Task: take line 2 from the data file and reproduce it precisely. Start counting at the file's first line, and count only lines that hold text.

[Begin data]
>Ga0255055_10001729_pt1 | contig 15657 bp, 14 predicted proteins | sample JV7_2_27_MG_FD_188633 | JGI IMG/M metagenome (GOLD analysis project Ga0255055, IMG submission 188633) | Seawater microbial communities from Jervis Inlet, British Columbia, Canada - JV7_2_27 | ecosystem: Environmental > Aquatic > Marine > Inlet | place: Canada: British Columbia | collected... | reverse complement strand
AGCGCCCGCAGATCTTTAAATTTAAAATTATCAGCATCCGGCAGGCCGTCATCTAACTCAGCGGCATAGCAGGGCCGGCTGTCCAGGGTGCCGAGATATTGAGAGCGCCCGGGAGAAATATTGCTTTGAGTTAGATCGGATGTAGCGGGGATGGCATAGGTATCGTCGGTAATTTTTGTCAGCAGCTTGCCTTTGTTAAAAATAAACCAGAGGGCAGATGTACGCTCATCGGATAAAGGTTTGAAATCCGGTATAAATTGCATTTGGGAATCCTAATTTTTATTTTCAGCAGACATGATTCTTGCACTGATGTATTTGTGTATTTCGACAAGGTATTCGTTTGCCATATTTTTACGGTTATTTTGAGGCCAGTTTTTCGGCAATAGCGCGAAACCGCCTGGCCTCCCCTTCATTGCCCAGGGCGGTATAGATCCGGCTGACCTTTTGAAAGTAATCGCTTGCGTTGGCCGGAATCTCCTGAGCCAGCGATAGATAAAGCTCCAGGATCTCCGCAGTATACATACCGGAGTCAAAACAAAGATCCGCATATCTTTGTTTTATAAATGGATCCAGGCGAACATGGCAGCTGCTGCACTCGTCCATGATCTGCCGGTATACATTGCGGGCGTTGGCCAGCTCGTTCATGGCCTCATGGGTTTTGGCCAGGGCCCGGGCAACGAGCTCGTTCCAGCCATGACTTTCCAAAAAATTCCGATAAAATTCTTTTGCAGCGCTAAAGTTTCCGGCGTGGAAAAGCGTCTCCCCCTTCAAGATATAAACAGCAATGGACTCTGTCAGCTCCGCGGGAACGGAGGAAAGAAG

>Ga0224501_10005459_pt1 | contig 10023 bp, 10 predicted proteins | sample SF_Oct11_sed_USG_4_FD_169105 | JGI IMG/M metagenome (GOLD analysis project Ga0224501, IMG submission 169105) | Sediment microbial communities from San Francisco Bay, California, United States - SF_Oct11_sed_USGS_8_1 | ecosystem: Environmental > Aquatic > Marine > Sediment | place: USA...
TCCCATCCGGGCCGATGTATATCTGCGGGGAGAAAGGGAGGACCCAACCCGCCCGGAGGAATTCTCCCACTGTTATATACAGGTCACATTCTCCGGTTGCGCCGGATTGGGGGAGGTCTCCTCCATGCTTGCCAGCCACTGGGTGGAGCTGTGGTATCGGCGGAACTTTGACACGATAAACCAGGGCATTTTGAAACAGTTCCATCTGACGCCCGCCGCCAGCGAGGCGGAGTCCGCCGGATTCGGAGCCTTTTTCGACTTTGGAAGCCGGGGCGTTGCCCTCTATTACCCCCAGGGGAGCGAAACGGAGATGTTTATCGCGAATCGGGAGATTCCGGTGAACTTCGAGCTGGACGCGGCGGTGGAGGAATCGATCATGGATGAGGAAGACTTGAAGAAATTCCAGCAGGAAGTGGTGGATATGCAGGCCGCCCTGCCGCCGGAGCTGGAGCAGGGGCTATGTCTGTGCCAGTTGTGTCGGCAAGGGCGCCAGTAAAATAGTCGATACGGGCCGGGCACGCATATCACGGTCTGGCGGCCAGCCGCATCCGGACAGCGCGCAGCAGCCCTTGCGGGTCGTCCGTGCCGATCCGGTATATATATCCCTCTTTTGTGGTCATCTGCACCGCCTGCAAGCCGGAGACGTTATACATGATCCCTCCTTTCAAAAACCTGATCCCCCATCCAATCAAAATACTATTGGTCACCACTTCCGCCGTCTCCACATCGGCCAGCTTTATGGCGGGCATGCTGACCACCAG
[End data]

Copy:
AGCGCCCGCAGATCTTTAAATTTAAAATTATCAGCATCCGGCAGGCCGTCATCTAACTCAGCGGCATAGCAGGGCCGGCTGTCCAGGGTGCCGAGATATTGAGAGCGCCCGGGAGAAATATTGCTTTGAGTTAGATCGGATGTAGCGGGGATGGCATAGGTATCGTCGGTAATTTTTGTCAGCAGCTTGCCTTTGTTAAAAATAAACCAGAGGGCAGATGTACGCTCATCGGATAAAGGTTTGAAATCCGGTATAAATTGCATTTGGGAATCCTAATTTTTATTTTCAGCAGACATGATTCTTGCACTGATGTATTTGTGTATTTCGACAAGGTATTCGTTTGCCATATTTTTACGGTTATTTTGAGGCCAGTTTTTCGGCAATAGCGCGAAACCGCCTGGCCTCCCCTTCATTGCCCAGGGCGGTATAGATCCGGCTGACCTTTTGAAAGTAATCGCTTGCGTTGGCCGGAATCTCCTGAGCCAGCGATAGATAAAGCTCCAGGATCTCCGCAGTATACATACCGGAGTCAAAACAAAGATCCGCATATCTTTGTTTTATAAATGGATCCAGGCGAACATGGCAGCTGCTGCACTCGTCCATGATCTGCCGGTATACATTGCGGGCGTTGGCCAGCTCGTTCATGGCCTCATGGGTTTTGGCCAGGGCCCGGGCAACGAGCTCGTTCCAGCCATGACTTTCCAAAAAATTCCGATAAAATTCTTTTGCAGCGCTAAAGTTTCCGGCGTGGAAAAGCGTCTCCCCCTTCAAGATATAAACAGCAATGGACTCTGTCAGCTCCGCGGGAACGGAGGAAAGAAG